The holy grail of derailleurs for some, is the Gen 1 Campagnolo C Record rear derailleur, rare and expensive if you can find one, especially in NOS condition. Yet search Ebay or related sites looking for the matching Gen 1 Campagnolo C Record front derailleur for sale, you'll be lucky to find one in any condition. Lasting a maximum of two years in production and quickly superseded, you'd be excused for not knowing that the braze on C-Record Gen 1 front derailleur version even existed. If you do find a Gen 1 Campagnolo C Record front derailleur, it will most likely be the clip on version, still in production and unchanged until about the end of 1988. It seems Campagnolo was slow to upgrade the clip on version, while the new Gen 2 braze on Campagnolo C-Record front derailleur was available by 1987.
Between 1984 and 1994 there were three Campagnolo C Record front derailleur versions. New serial numbers were issued with the announcement of each version. At a glance it would be difficult to pick the three apart, the design remained consistent for a decade.
Identifying the Campagnolo C Record front derailleur by year and serial number.
1984 - 1986 Gen 1 0104019 Braze On / 0104018 Clip On
1987 - 1991 Gen 2 A021 Braze On / A022 Clip On
1992 Gen 3 FD-01FRE Braze On / FD-01SRE Clip On
1993 - 1994 Updated Version FD11SRE Braze On / FD11FRE Clip On
1995 - Introduction of a new Record group, this front derailleur was the first readily identifiable departure from C-Record with a major re-design in styling.
Identifying the Campagnolo C Record front derailleur.
Throughout 1985 and 1986 Campagnolo Catalogue n 18 identified the components from end of the Tulio Campagnolo era, including Super Record and Record. The design of completely new groupsets for the C-Record era introduced new "aero" styling, branding and naming of groupsets, including a new logo. This was problematic because the new top of the range groupset was simply meant to be called "Record" yet the previous second level group was also called "Record" and still identified as being in production and published in Catalogue n 18 right up to the end of 1986. The idea was to ditch the old group names Super Record, Record, Gran Sport, Touring, 980 Equipaggiamento, Nuovo Record, Nuovo Gran Sport and Valentino Extra. Replacing these group names completely with, Record, Victory and Triomphe. Chorus and others would come later.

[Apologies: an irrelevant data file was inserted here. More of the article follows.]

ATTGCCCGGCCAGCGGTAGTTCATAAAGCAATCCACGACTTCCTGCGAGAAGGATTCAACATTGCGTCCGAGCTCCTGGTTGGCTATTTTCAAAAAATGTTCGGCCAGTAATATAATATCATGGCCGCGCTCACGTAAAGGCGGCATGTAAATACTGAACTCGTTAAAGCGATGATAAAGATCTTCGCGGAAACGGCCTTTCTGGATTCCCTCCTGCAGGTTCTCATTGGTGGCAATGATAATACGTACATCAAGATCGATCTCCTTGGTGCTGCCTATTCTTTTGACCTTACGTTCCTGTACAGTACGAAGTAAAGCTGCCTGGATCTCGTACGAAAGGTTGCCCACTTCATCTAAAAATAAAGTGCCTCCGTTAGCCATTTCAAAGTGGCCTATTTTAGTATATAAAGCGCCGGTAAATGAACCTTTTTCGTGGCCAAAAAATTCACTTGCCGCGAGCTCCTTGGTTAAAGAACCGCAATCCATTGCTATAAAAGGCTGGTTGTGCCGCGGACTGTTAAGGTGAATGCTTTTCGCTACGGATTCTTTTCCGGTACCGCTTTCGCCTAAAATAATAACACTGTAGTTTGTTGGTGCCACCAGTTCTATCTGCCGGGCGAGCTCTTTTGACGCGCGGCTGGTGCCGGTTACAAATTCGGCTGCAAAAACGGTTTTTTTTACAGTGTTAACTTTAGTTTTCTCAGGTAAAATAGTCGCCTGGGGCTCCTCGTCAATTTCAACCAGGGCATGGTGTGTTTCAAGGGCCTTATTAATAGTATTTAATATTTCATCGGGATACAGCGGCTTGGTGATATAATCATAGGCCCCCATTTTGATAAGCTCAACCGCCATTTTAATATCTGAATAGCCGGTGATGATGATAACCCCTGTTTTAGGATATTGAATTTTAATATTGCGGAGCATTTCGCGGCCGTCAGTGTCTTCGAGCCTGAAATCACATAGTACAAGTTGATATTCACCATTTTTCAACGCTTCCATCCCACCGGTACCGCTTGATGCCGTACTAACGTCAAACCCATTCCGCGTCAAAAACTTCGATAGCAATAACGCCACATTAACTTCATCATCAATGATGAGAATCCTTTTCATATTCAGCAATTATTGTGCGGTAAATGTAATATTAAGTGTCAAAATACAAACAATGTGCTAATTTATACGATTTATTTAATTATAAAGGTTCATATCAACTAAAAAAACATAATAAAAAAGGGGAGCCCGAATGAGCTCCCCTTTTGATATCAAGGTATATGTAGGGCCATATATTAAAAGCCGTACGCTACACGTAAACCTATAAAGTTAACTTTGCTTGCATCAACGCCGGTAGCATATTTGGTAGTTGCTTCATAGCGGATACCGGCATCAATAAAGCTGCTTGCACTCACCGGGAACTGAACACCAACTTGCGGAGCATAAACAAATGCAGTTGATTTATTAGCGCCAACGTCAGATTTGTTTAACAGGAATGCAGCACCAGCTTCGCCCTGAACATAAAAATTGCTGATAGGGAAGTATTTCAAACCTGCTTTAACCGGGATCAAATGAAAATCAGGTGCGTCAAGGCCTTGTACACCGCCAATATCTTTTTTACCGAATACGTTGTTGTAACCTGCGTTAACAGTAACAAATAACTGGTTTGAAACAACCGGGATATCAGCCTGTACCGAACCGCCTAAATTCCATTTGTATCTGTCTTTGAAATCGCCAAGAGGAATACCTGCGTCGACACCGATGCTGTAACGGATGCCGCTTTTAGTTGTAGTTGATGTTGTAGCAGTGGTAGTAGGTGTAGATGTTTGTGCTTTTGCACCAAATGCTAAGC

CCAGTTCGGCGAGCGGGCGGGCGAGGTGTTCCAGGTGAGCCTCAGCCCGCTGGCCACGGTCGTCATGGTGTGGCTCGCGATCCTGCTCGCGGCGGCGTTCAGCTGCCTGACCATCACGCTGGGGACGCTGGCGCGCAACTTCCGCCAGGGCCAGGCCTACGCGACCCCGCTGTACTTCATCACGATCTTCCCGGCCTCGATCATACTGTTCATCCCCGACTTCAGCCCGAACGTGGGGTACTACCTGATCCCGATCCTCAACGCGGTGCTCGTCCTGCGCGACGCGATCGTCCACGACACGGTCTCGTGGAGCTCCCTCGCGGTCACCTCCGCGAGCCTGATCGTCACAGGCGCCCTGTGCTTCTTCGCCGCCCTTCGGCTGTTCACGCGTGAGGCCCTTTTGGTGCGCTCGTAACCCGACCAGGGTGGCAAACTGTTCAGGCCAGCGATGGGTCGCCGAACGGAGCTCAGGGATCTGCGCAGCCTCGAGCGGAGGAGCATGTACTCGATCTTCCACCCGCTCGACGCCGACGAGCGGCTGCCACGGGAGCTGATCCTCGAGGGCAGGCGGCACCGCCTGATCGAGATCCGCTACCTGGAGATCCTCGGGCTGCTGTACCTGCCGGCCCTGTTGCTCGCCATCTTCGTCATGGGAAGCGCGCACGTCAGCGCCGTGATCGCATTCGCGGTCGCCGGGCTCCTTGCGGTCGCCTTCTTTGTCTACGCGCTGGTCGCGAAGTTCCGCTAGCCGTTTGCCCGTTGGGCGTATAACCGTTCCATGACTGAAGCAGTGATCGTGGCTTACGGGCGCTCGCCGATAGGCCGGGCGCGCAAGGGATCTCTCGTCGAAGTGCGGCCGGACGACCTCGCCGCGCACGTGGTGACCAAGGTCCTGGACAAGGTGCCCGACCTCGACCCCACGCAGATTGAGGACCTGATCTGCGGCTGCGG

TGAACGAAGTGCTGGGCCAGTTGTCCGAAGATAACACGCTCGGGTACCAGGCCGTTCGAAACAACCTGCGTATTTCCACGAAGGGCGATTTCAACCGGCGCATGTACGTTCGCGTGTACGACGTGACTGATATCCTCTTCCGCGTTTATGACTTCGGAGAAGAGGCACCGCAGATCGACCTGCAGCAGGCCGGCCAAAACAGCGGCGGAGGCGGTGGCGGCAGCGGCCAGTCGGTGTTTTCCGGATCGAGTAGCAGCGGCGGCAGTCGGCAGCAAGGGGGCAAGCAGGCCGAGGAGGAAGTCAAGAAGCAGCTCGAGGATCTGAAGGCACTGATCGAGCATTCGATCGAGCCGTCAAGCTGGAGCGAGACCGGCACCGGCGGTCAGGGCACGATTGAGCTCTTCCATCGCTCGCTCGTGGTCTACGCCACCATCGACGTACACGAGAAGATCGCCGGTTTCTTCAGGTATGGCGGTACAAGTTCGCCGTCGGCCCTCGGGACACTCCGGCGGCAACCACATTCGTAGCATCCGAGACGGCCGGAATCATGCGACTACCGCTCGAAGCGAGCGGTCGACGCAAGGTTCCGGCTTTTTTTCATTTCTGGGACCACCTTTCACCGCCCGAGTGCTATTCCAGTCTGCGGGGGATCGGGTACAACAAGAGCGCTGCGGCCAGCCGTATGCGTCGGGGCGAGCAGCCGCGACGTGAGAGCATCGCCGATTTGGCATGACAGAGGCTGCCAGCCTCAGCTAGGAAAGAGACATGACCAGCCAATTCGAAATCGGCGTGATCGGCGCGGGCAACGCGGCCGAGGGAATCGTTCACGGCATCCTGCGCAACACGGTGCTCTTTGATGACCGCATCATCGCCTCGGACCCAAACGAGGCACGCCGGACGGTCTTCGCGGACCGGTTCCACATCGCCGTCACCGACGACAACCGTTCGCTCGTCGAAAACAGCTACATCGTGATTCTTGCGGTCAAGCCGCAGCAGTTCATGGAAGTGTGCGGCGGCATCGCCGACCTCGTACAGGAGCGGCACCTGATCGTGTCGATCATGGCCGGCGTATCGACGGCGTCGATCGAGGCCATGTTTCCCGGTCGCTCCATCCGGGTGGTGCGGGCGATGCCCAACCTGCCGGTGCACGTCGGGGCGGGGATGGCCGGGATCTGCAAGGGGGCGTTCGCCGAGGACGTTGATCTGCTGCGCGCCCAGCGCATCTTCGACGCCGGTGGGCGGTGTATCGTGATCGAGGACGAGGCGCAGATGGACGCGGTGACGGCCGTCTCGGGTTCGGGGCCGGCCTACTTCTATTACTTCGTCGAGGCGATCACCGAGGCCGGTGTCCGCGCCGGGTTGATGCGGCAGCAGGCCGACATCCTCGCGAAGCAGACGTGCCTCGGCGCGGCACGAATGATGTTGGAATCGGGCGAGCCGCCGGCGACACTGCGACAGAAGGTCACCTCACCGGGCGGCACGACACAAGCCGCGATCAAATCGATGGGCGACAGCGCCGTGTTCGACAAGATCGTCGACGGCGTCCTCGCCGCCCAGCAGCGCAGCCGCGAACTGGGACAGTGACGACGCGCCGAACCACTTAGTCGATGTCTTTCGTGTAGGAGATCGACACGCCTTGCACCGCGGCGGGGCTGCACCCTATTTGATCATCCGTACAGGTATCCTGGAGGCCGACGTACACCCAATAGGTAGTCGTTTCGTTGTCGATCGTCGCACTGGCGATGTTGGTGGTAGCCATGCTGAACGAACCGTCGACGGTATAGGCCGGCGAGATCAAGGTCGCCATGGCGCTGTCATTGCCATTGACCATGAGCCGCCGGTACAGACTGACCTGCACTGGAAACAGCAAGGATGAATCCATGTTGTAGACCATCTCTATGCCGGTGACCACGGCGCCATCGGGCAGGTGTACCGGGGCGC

In their commitment to change at Campagnolo, mid 80's management acknowledged Tulio's historical influence while pressing the point that their managerial team is still "valid" without their patriarch. Campagnolo mangement distancing themselves from the past with, "Those times are now far away." There were a lot of changes to make and it was as if n18 bis was published as a stop gap while the new "Record" range was under development. Not to mention the impending onslaught of the Japanese manufacturer Shimano who could also manufacture entire groupsets. Shimano were about to make big changes and Campagnolo never saw it coming. The failure of the very first production run of 1 Gen Delta brakes a notable standout. The 1 Gen C-Record front derailleur appears to have been on the same list of innovations that required improving.